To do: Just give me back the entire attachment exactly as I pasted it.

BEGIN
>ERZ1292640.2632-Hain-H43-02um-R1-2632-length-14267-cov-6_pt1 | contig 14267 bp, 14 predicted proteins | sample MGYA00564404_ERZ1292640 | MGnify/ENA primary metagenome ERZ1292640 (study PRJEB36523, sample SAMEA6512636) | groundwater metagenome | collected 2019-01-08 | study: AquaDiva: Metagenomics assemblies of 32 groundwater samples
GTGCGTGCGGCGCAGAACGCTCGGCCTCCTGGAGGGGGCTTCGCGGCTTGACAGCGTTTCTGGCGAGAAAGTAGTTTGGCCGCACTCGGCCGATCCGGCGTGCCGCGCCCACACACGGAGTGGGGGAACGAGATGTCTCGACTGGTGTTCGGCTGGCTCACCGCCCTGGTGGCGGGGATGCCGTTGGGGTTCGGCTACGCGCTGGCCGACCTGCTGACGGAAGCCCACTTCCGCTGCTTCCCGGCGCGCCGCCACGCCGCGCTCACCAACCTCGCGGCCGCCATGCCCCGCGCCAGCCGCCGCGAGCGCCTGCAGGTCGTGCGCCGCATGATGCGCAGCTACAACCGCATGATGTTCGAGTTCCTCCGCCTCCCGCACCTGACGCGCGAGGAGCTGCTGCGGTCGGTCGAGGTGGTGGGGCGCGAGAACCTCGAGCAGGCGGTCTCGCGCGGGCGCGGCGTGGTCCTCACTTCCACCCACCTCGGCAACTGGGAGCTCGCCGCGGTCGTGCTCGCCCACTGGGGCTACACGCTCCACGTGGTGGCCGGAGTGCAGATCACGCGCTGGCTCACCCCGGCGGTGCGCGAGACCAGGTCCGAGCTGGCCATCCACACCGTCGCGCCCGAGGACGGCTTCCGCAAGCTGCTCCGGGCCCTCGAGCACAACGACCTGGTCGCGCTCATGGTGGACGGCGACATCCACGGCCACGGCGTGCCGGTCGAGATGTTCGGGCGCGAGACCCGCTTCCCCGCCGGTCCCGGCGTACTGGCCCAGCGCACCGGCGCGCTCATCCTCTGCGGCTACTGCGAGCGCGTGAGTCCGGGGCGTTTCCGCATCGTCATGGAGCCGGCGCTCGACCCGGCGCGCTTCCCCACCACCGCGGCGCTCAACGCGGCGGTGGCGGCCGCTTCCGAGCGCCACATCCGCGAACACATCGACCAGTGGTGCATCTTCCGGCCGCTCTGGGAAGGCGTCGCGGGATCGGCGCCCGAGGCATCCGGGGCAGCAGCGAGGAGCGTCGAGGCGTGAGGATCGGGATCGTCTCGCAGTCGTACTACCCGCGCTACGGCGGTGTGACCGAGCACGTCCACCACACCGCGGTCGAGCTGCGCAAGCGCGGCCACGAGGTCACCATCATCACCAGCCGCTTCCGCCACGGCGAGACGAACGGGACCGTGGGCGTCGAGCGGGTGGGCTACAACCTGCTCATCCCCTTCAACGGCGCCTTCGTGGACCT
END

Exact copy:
>ERZ1292640.2632-Hain-H43-02um-R1-2632-length-14267-cov-6_pt1 | contig 14267 bp, 14 predicted proteins | sample MGYA00564404_ERZ1292640 | MGnify/ENA primary metagenome ERZ1292640 (study PRJEB36523, sample SAMEA6512636) | groundwater metagenome | collected 2019-01-08 | study: AquaDiva: Metagenomics assemblies of 32 groundwater samples
GTGCGTGCGGCGCAGAACGCTCGGCCTCCTGGAGGGGGCTTCGCGGCTTGACAGCGTTTCTGGCGAGAAAGTAGTTTGGCCGCACTCGGCCGATCCGGCGTGCCGCGCCCACACACGGAGTGGGGGAACGAGATGTCTCGACTGGTGTTCGGCTGGCTCACCGCCCTGGTGGCGGGGATGCCGTTGGGGTTCGGCTACGCGCTGGCCGACCTGCTGACGGAAGCCCACTTCCGCTGCTTCCCGGCGCGCCGCCACGCCGCGCTCACCAACCTCGCGGCCGCCATGCCCCGCGCCAGCCGCCGCGAGCGCCTGCAGGTCGTGCGCCGCATGATGCGCAGCTACAACCGCATGATGTTCGAGTTCCTCCGCCTCCCGCACCTGACGCGCGAGGAGCTGCTGCGGTCGGTCGAGGTGGTGGGGCGCGAGAACCTCGAGCAGGCGGTCTCGCGCGGGCGCGGCGTGGTCCTCACTTCCACCCACCTCGGCAACTGGGAGCTCGCCGCGGTCGTGCTCGCCCACTGGGGCTACACGCTCCACGTGGTGGCCGGAGTGCAGATCACGCGCTGGCTCACCCCGGCGGTGCGCGAGACCAGGTCCGAGCTGGCCATCCACACCGTCGCGCCCGAGGACGGCTTCCGCAAGCTGCTCCGGGCCCTCGAGCACAACGACCTGGTCGCGCTCATGGTGGACGGCGACATCCACGGCCACGGCGTGCCGGTCGAGATGTTCGGGCGCGAGACCCGCTTCCCCGCCGGTCCCGGCGTACTGGCCCAGCGCACCGGCGCGCTCATCCTCTGCGGCTACTGCGAGCGCGTGAGTCCGGGGCGTTTCCGCATCGTCATGGAGCCGGCGCTCGACCCGGCGCGCTTCCCCACCACCGCGGCGCTCAACGCGGCGGTGGCGGCCGCTTCCGAGCGCCACATCCGCGAACACATCGACCAGTGGTGCATCTTCCGGCCGCTCTGGGAAGGCGTCGCGGGATCGGCGCCCGAGGCATCCGGGGCAGCAGCGAGGAGCGTCGAGGCGTGAGGATCGGGATCGTCTCGCAGTCGTACTACCCGCGCTACGGCGGTGTGACCGAGCACGTCCACCACACCGCGGTCGAGCTGCGCAAGCGCGGCCACGAGGTCACCATCATCACCAGCCGCTTCCGCCACGGCGAGACGAACGGGACCGTGGGCGTCGAGCGGGTGGGCTACAACCTGCTCATCCCCTTCAACGGCGCCTTCGTGGACCT